The performance data associated with digital assets within the active portion (or active digital assets) can be selected 1208. In some embodiments, a data structure used to store the performance data may be examined to identify the performance data associated with active digital assets. The data structure may be similar to the tables discussed in connection with FIGS. 6-7. For instance, entries in the table that correspond to the active digital assets may be tagged, marked, or otherwise selected to provide 1210 a performance indicator.

In some embodiments, active digital assets (i.e., digital assets located within an active portion) and/or the performance data associated with the active digital assets can be identified directly without first identifying the active portion and then selecting the active digital assets. For instance, the web browser application may provide an API for obtaining the active digital assets and/or performance data associated thereof.

The performance indicator may be determined based on predetermined criteria or formulas. For example, the maximum latency value associated with a digital asset within the active portion of the network document may be selected to represent a user-perceived latency for the network document. In some examples, the performance indicator that is provided can include an assent ID as well as the associated performance data. In other embodiments, the performance indicators can include a minimum, an average, a mean, a linear combination, a non-linear combination, and the like, of the performance values of the active digital assets. In some embodiments, the selected performance data may be sorted or otherwise processed to determine a performance indicator. In various embodiments, the selected performance data may or may not be provided with the performance indicator. For instance, in an embodiment, a performance indicator is not provided at all. Rather, only the selected performance data for the active digital assets may be provided.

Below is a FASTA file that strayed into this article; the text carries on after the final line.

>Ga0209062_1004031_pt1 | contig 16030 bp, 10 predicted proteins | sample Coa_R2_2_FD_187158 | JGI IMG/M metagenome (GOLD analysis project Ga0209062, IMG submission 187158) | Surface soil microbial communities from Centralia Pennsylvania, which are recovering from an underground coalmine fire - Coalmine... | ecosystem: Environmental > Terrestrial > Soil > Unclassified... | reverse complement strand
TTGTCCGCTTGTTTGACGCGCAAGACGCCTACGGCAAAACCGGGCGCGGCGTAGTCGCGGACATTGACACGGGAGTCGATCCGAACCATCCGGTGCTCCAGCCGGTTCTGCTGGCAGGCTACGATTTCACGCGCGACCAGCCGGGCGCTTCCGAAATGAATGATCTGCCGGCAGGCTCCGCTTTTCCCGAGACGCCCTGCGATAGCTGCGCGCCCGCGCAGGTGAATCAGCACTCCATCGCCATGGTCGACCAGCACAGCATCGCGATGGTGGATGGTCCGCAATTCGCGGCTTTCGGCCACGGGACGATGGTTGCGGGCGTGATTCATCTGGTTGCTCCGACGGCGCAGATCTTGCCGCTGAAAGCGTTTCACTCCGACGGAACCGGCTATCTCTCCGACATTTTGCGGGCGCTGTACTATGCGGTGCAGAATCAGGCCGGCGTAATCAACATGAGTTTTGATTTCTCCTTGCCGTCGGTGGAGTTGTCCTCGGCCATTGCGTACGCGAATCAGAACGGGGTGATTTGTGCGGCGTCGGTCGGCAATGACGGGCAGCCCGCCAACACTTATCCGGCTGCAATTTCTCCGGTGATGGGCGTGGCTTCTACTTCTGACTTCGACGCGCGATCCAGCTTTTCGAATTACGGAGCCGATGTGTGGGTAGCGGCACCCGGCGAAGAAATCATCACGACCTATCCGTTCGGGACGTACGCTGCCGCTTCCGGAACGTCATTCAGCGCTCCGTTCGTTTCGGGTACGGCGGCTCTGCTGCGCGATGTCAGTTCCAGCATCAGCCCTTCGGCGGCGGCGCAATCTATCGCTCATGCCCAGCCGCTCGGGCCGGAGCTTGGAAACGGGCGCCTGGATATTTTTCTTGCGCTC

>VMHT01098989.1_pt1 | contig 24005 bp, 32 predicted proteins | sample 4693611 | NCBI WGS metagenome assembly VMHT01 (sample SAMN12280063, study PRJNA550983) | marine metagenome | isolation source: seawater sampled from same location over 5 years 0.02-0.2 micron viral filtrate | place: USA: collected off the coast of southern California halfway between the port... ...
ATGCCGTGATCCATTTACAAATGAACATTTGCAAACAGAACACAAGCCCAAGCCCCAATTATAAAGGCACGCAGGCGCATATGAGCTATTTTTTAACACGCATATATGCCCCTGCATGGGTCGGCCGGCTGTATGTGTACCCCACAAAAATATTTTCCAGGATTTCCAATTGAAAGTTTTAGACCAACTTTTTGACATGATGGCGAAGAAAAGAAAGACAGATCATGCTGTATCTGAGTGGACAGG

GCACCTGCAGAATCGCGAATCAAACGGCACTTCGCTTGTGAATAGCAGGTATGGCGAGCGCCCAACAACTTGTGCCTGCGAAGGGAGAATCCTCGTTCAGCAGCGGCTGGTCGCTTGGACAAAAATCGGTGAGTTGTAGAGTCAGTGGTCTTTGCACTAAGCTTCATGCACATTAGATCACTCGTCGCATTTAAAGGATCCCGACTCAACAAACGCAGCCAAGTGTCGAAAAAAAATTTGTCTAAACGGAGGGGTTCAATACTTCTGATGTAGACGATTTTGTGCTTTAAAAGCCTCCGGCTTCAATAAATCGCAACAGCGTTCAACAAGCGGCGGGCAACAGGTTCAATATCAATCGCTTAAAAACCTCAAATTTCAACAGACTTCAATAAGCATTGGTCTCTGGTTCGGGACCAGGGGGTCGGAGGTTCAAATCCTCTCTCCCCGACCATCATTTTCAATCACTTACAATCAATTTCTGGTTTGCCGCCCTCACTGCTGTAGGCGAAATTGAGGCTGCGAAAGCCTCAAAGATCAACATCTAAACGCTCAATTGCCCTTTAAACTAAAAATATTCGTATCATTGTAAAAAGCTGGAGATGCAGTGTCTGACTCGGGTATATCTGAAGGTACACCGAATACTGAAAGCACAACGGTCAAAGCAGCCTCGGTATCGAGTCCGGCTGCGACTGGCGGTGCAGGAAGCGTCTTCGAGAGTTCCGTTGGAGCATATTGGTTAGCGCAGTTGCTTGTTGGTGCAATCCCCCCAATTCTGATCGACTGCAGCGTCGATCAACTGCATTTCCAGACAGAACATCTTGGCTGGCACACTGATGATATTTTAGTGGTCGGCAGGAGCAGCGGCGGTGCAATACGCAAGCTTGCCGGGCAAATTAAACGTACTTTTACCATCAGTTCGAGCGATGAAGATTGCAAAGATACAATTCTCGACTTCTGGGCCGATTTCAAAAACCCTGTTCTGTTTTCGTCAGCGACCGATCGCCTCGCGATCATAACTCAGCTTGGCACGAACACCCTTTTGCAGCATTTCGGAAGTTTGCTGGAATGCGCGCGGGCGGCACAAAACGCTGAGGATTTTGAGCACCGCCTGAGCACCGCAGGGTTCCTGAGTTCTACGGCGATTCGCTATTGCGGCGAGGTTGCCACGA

For a given network document, the selected performance data and hence the performance indicator may vary depending on the current active portion for the network document. FIG. 14 illustrates some examples showing the selection of performance data based on an active portion, in accordance with embodiments. As illustrated, a network document may include six digital assets with respective increasing latencies 1, 2, 3, 4, 5, and 6. As illustrated by example 1402, when the active portion 1410 is large enough to accommodate all six digital assets, the performance data associated with all six digital assets is selected to derive the performance indicator, maximum latency. Hence, the latency indicator is 6, the maximum latency associated with the digital asset 1412 (shown in stripe) among all six digital assets. As illustrated by example 1404, the active portion 1414 may include only four of the six digital assets. In this case, the maximum latency is 4, the latency associated with the digital assets 1416 (shown in stripe), among the four digital assets within the active portion 1414. As illustrated by example 1406, the active portion 1418 may include only two of the six digital assets. In this case, the maximum latency is 5, the latency associated with the digital assets 1420 (shown in stripe), between the two digital assets within the active portion 1418. Lastly, as illustrated by example 1408, the active portion 1422 may include only one of the six digital assets. In this case, the maximum latency is 2, the latency associated with the only digital asset 1424 (shown in stripe) in the active portion 1422.

As illustrated by the above examples, performance data (including performance indicators) associated with a network document is selectively provided based on a dynamically determined active portion. Because the active portion is configured to track a user's current area of interest, the selectively provided performance data is likely to track the user-perceived performance associated with the network document.

FIG. 13 illustrates an example process 1300 for optimizing client-side performance, in accordance with embodiments. Aspects of the process 1300 may be performed, in some embodiments, by one or more servers such as discussed in connection with FIG. 1 or one or more service provider computers as discussed in connection with FIG. 2. For instance, aspects of the process 1300 may be implemented by a performance analyzer 232.